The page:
Very few companies in Pakistan can truly claim to have disrupted the status quo. Careem? Sure. Daraz? Maybe. But perhaps none as much as Easypaisa, which changed the way money was sent and received in the country. More than a decade later, the company is still at it and will soon be transitioning into a digital bank. Its scale and impact notwithstanding, Easypaisa financials present a completely different picture. That of an entity unable to manage its operations without the generosity of the sponsors.
So let’s dive into the numbers because they don’t just tell the story of Easypaisa, but that of whether or not digital banks will be able to monetize effectively. For those unfamiliar, Telenor Microfinance Bank is the financial institution powering Easypaisa, so we will use the two interchangeably where applicable.]
Easypaisa bottomline: redder than the Red Wedding
For starters, it was the fifth consecutive year of net losses for TMB, which reached at PKR 7.1B during 2022. Or $31.36M. Since 2018, the entity has bled by a cumulative PKR 47.4B or $273.7M. These were massive enough to wipe its entire equity for the third time straight, requiring capital injections from the sponsors, Telenor Pakistan and Ant Group.
Yes, you read that right. Easypaisa’s bottom line is even redder than the Red Wedding, and has been for literally half a decade. In 2018, when it all started, the annual report had attributed losses to an increase in “marketing expense by over four times” to PKR 2.52B in order to grow the digital footprint.
The next year, TMB’s lending portfolio unraveled and it recorded a credit impairment charge of PKR 8.87B. This resulted in a negative income of PKR 16.3B or $105.6M. From that historical context, 2022 represents an improvement as losses narrowed by 34.04% YoY in rupee terms. Then in 2020, the company attributed to Covid-19 and low benchmark rates, which affected interest income.
Makes you wonder why despite troves of customer data spanning over years — which is basically how every tech company claims to eventually monetize in the mythical future — one of the biggest digital players is still incurring heavy losses? After how many more will that be rich enough to, you know, make the financial institution profitable? Apparently, it finally did, as TMB CEO recently tweeted.
While the details will become available in time, I looked at the quarterly trend of net income, which indeed shows losses shrinking to PKR 1.1B in Q1-2022, from PKR 3.2B in the same period of last year. That can be taken as an improvement, but honestly, there’s no drastic change in the individual line items, especially if you stretch back to the first quarter of 2021.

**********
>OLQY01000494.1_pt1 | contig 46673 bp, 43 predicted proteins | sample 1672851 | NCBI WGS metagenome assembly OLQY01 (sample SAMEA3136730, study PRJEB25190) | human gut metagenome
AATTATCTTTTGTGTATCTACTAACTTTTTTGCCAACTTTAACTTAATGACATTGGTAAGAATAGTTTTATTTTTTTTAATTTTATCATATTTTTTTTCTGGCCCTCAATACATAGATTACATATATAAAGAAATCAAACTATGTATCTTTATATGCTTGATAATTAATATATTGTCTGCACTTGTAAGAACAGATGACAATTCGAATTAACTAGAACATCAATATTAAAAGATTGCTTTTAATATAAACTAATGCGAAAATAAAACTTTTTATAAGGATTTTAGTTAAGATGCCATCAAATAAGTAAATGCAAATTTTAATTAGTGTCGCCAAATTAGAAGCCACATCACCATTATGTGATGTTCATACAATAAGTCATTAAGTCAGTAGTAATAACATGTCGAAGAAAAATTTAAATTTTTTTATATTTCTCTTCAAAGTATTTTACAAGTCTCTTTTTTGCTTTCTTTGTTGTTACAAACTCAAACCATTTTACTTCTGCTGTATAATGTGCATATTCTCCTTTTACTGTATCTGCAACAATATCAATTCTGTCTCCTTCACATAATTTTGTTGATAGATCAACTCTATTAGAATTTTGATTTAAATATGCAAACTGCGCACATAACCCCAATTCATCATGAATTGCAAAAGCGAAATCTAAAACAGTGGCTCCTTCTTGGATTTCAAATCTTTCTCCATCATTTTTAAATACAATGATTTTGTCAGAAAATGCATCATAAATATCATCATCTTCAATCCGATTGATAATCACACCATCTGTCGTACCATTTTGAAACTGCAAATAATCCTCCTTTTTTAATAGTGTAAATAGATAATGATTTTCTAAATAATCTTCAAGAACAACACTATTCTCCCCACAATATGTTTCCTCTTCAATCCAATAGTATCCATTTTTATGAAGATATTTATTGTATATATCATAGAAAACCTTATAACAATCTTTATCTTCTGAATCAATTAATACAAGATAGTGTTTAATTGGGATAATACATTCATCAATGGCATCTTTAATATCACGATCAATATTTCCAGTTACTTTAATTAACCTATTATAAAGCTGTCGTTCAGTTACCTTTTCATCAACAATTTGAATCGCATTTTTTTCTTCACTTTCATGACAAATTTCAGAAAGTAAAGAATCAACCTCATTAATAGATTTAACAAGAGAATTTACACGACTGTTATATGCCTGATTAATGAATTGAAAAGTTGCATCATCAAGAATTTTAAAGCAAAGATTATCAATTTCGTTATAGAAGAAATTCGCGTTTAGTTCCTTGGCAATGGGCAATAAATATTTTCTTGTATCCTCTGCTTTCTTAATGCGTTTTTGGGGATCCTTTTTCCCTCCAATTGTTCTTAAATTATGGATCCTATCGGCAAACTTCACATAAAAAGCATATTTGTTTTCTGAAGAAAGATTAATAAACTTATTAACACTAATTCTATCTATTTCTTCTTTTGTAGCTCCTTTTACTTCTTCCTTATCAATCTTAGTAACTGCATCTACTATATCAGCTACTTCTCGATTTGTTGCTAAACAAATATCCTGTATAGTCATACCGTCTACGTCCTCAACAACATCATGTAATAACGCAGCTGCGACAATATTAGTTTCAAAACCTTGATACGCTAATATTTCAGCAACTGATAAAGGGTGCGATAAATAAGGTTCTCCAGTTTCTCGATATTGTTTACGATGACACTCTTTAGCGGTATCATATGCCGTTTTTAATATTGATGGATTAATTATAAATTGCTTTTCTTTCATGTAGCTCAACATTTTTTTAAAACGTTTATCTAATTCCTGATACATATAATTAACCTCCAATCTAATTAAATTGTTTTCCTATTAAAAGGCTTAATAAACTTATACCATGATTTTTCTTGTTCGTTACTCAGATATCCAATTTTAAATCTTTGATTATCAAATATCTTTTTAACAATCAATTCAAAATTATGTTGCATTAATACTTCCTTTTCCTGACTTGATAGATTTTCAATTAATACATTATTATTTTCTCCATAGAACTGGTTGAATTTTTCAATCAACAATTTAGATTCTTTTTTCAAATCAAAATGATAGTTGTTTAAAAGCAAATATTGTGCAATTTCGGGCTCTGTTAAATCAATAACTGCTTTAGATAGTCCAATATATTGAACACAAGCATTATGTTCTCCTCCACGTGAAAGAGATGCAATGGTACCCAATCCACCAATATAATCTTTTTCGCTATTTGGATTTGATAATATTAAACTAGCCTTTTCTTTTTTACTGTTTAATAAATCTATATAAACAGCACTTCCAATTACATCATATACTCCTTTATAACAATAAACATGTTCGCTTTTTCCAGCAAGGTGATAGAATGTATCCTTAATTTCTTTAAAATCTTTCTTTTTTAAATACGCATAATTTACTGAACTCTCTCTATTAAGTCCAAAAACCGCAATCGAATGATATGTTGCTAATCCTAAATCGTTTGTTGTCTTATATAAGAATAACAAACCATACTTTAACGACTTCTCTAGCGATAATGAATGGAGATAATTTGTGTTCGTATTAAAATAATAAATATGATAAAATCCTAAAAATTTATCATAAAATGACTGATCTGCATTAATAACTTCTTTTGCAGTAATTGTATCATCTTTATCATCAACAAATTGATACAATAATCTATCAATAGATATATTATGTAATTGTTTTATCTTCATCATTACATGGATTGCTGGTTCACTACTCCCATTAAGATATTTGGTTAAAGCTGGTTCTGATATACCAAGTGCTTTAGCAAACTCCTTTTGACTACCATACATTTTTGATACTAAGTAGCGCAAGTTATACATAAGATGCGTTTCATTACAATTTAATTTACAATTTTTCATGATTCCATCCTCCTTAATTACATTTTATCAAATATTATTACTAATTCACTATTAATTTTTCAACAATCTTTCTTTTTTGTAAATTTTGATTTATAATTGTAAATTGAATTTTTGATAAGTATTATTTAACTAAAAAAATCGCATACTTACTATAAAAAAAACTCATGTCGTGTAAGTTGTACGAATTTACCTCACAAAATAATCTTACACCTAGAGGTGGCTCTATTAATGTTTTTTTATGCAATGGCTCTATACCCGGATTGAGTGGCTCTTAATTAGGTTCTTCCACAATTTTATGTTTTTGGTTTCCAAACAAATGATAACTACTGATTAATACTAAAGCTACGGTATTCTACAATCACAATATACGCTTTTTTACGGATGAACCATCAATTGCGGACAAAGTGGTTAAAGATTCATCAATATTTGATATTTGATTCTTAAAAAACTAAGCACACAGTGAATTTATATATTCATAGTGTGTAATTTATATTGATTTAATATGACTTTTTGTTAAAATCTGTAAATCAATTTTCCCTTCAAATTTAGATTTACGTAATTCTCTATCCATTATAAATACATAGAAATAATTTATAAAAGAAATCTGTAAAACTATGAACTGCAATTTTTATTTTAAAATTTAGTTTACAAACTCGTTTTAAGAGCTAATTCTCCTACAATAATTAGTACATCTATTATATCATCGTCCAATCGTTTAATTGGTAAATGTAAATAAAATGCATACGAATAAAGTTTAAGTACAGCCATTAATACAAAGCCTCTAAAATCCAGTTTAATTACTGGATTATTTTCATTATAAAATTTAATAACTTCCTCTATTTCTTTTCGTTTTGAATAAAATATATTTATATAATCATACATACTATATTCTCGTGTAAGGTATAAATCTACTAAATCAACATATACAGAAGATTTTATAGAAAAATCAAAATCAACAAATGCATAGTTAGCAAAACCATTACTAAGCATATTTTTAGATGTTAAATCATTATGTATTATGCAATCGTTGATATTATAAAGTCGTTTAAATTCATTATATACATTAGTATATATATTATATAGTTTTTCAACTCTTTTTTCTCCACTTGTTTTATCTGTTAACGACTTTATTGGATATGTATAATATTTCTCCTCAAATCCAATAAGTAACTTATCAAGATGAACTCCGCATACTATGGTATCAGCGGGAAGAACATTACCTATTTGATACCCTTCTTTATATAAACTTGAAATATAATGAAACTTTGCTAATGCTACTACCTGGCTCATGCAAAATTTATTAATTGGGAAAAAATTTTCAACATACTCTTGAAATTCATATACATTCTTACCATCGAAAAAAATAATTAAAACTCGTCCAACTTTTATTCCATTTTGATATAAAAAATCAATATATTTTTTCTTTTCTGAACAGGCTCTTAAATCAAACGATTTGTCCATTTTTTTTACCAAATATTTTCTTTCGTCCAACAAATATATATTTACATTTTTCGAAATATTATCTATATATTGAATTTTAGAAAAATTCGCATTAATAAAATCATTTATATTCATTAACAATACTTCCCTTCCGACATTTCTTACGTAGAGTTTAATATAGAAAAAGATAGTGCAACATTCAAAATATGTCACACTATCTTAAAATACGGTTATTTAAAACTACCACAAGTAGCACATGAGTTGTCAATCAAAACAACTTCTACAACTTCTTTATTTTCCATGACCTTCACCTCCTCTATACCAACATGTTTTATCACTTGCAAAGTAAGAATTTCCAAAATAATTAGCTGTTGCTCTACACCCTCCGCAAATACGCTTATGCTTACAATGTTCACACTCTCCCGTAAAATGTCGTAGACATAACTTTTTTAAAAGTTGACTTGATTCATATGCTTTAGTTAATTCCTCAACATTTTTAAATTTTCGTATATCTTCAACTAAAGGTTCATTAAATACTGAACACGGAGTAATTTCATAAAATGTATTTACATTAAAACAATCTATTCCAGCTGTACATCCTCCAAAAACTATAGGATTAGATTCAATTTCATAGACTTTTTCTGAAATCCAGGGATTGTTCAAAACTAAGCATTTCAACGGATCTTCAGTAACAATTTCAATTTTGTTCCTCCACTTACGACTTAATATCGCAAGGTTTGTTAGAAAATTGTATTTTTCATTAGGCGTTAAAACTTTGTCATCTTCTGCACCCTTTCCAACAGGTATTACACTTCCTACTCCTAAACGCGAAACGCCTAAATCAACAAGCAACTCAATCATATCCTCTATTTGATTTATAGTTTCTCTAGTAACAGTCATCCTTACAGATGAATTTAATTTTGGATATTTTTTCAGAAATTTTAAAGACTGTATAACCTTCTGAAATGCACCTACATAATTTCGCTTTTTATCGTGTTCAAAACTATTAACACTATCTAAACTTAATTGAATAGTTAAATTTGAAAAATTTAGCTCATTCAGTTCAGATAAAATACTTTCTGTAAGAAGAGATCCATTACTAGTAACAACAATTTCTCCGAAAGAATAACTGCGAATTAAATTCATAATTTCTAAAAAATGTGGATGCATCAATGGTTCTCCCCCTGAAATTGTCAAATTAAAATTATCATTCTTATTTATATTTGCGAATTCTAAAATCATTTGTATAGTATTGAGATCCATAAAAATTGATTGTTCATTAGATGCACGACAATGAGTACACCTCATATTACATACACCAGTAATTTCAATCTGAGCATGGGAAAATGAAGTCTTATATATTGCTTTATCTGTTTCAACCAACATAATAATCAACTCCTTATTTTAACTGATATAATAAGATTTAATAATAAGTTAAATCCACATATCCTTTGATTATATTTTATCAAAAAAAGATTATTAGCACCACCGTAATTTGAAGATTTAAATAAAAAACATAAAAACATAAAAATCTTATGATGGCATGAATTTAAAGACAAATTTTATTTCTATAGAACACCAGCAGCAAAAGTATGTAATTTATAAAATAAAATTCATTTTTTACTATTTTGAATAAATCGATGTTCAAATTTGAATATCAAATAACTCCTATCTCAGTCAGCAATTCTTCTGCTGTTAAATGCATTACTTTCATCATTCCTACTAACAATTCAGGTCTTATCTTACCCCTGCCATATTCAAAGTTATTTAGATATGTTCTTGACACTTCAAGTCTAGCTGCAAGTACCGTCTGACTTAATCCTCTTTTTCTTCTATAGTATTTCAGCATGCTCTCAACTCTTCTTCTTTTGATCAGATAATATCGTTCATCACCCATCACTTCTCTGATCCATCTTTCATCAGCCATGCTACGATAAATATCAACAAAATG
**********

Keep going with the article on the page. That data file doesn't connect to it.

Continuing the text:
So the only explanation for their reportedly newfound profitability is the increase in policy rate to 21%, which would have pumped the net interest income. Which brings us to how Easypaisa increased its digital lending to PKR 1.46B in 2022, from PKR 505.9M the previous year. However, its overall gross outstanding loans fell to PKR 11.6B, from PKR 11.8B even as the volume grew almost threefold. That suggests a tilt towards nano — a bandwagon that everyone in the industry is jumping on.
The Digital Scale
The picture looked far less bleak in terms of digital payments, where Easypaisa continued to show healthy growth. Its value and volume increased 67.2% and 28.8% to PKR 3.89T and 1.37B in 2022, from PKR 2.32T and 1.06B the previous year, respectively. As a result, the average transaction improved to PKR 2,838, up 29.9% YoY.
Similarly, the overall balance in mobile accounts surged 56.85% to PKR 38.2B in the outgoing year, from PKR 24.4B. This represents 43.2% of the total branchless banking deposits as of December 31, 2022. Meanwhile, the total number of active m-wallet accounts rose 16.65% to reach 11.31M. Consequently, the average balance per active account clocked in at PKR 3,383. This put it well above the industry average of PKR 2,083 in the same period.
Easypaisa was also the most downloaded finance app in Pakistan in 2022 while its active users jumped 44.7% to 7.29M. To sum up, it did well on pretty much every indicator related to online payments. But that hasn’t been enough to turn a profit as the bank has consistently needed capital injections for years. This raises serious question marks over the unit economics of digital wallets.
TMB’s remedy for this seems to be the digital banking license, which would give them a relatively lower cost of funds. While that may indeed help, it ignores how Easypaisa’s bigger problem lies at the non-interest level, particularly with respect to admin expenses. Shouldn’t that come down when the bank rids itself of the “cost-heavy” branchless network? Not exactly, because the channel brings in net income. So let’s see what the management has in store. You know, apart from the belief that technology can automatically turn turn businesses profitable.